Within the history of art, the concept of love has been one of the most widely depicted themes, whether through an intimate recollection, a passionate embrace or a stolen kiss. Visual artists have been driven by love and desire to create memorable works of art for centuries, providing us with an intimate insight into a country’s culture and values, as well as providing a narrative of the evolution of relationships throughout time.
BLUE believes that contemporary art shatters the conception that love looks a certain way. For BLUE, there are some pieces that capture every type of love. From sweet to sensual to tragic, these 5 depictions of lovers demonstrate the limitless different forms that love can take in art…
1. Marina Abramović and Ulay Laysiepen, Rest Energy, 1980
Number 1 on BLUE’s list of great art love stories is one of our absolute all-time favourite artworks. In his collaborative performance, Abramović and Ulay draw a bow and arrow, each holding one side. Microphones pick up their quickening heart beats and irregular breathing as the arrowhead fatally points at Abramović’s heart. Marina Abramović has described this performance piece as one of the most difficult pieces she has ever done, saying “As our performance was progressing, heartbeats were becoming more and more intense, and though it lasted just four minutes and ten seconds, I’m telling you, for me it was forever. It was a performance about the complete and total trust.”
2. Nan Goldin, The Ballad of Sexual Dependency, 1970s-1980s
“The Ballad of Sexual Dependency is the diary I let people read,” Goldin wrote. Comprising almost 700 snapshot-like portraits against an evocative music soundtrack, this work is a visual diary portraying the life of Nan Goldin and her friends through the 1970s and 1980s, captured in intimate moments of love and loss. Chronicling the struggle for closeness and understanding between friends and lovers, the ballad beats to a rhythm of fierce intimacy. Some pictures are moved, blurred, imperfect, but passion is often messy and inconsistent. The rich colour photography and candid style demand that the viewer go beyond the surface to encounter a profound intensity.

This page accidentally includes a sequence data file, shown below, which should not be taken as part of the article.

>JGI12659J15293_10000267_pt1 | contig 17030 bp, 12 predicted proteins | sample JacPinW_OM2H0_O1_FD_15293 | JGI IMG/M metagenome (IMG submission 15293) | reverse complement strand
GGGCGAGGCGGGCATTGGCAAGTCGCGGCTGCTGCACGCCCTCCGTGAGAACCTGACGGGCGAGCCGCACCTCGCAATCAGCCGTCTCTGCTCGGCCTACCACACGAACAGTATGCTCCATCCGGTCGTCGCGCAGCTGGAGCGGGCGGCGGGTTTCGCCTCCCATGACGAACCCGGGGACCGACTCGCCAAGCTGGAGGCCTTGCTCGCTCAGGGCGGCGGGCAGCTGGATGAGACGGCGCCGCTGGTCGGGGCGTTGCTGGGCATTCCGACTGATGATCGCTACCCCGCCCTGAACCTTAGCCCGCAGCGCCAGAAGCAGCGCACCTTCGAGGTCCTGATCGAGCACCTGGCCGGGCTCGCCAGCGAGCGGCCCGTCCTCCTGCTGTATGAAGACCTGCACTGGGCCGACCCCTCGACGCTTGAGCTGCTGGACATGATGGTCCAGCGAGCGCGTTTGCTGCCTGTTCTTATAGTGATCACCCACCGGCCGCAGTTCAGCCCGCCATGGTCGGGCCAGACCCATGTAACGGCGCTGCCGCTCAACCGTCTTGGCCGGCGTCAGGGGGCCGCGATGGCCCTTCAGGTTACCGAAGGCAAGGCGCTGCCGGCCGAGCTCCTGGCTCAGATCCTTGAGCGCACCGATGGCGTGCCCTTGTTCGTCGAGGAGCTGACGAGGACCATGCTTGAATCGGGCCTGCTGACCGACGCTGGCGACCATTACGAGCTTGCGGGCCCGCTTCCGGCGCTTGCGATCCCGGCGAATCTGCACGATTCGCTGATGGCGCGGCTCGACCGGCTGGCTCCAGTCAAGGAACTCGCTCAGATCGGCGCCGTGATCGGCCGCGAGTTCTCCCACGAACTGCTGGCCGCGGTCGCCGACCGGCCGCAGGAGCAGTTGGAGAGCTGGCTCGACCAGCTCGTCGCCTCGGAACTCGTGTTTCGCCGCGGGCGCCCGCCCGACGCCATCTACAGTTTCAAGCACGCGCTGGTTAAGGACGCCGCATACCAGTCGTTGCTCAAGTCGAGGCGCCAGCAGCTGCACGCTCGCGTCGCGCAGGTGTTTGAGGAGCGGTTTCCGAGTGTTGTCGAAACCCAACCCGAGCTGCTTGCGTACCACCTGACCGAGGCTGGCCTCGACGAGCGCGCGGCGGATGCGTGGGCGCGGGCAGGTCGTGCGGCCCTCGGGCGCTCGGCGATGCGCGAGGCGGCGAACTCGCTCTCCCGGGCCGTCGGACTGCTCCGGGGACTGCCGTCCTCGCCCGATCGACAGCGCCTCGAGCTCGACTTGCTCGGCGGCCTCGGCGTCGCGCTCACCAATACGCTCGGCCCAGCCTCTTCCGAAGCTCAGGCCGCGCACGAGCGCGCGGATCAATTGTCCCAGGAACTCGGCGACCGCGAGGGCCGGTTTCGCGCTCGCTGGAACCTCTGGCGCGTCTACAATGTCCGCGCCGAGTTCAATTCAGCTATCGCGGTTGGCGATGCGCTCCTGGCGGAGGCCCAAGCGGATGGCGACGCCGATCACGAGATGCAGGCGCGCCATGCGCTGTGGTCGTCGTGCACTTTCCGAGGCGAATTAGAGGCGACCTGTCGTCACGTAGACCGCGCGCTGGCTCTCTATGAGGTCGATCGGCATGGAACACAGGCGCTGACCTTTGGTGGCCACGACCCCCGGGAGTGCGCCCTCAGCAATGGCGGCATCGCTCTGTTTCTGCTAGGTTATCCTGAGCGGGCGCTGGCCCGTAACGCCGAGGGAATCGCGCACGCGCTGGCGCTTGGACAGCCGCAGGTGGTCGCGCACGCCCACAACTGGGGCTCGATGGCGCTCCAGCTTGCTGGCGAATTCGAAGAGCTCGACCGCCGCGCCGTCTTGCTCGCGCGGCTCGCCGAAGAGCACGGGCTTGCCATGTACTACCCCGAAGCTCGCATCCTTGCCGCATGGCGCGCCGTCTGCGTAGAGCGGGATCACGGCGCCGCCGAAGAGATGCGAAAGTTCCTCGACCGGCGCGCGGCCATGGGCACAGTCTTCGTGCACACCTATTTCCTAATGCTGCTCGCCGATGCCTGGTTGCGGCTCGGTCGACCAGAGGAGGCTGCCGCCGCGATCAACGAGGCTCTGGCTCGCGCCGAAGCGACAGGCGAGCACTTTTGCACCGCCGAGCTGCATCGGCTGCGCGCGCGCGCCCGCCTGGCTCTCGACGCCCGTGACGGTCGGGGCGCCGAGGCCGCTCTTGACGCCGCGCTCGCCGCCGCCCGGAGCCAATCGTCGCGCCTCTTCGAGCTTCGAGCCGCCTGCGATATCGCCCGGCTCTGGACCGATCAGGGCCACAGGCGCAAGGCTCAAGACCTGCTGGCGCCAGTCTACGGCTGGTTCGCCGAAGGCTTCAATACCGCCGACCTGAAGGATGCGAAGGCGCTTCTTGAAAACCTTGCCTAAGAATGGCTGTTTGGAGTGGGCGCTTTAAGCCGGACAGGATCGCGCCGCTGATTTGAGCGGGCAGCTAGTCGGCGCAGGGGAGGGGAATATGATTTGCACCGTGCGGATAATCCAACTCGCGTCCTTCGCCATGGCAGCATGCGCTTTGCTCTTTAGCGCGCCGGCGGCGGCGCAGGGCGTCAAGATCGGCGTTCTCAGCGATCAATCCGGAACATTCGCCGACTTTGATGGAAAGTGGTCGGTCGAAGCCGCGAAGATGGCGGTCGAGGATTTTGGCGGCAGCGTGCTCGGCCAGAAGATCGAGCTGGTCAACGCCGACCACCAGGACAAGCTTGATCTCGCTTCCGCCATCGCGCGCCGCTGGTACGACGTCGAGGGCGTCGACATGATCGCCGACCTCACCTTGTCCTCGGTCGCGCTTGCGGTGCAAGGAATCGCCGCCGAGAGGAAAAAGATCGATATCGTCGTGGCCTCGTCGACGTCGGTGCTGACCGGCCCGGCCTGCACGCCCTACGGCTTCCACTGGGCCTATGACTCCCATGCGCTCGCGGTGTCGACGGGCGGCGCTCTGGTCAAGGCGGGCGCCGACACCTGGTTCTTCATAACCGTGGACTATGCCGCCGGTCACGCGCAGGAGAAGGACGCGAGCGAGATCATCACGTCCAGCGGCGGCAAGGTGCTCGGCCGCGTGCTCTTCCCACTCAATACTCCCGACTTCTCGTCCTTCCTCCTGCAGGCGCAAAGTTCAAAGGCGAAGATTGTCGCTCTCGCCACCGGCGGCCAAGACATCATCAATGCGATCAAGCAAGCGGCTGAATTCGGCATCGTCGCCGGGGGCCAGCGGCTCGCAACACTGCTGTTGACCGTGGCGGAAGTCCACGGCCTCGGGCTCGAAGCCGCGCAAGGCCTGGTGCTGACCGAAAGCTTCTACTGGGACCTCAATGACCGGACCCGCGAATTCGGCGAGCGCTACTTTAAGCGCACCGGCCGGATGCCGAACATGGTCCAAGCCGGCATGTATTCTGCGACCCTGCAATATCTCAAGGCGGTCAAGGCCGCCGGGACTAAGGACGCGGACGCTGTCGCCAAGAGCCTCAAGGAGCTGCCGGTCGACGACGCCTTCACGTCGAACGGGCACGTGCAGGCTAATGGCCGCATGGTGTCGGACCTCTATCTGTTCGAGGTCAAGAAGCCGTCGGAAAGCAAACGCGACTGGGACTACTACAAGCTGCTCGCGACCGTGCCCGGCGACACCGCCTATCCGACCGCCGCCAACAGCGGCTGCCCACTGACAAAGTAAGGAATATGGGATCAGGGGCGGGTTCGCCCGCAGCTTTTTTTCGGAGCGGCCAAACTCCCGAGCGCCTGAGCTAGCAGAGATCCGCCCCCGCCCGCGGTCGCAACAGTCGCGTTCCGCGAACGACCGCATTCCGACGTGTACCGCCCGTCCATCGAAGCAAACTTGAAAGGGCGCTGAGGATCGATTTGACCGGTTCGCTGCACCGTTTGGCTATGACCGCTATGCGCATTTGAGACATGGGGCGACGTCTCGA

3. Felix Gonzalez-Torres, “Untitled” (Perfect Lovers), 1991
Untitled (Perfect Lovers) consists of two clocks that start in synchronisation, but slowly and expectedly, they fall out of time. The two clocks are illustrative of the two lives destined to fall out of sync, as Torres’ partner Ross Laycock was diagnosed with AIDS in 1987. In a letter sent to Laycock in 1988, Torres showed a rough sketch of the piece, entitled merely ‘Lovers’.
“It’s my life. I think I’ve cried over more people that I love. ”
4. Tracey Emin, Another Love Story, 2011-2015
This work is the result of an intense process of self-discovery. It draws on and poignantly illustrates a self-reflective moment in the artist’s life, addressing the pain of loneliness, the complexity of desire, and the bitterness of separation and loss. “It’s my life. I think I’ve cried over more people that I love than people that I hate. I don’t think I’ve really hated hardly anyone. I think my big mistake is loving people too much,” she has said.
“I am empowering women not criticising men.”
5. Ghada Amer, My Numpheas 2, 2018
Cairo-born Amer lived and studied art in France, before moving to New York in 1995. Amer uses embroidery to mimic the painterliness of Jackson Pollock’s drip paintings, finding new ways to enter the masculine field of painting, after being denied access at art school in France. Amer’s work explores themes of love, sex and untenable desire. By depicting explicit sexual acts with the delicacy of needle and thread, their significance assumes a tenderness that simple objectification ignores. The display of nude female bodies seems to appear and disappear from behind the embroidery, causing the viewer to try to unravel the erotic image.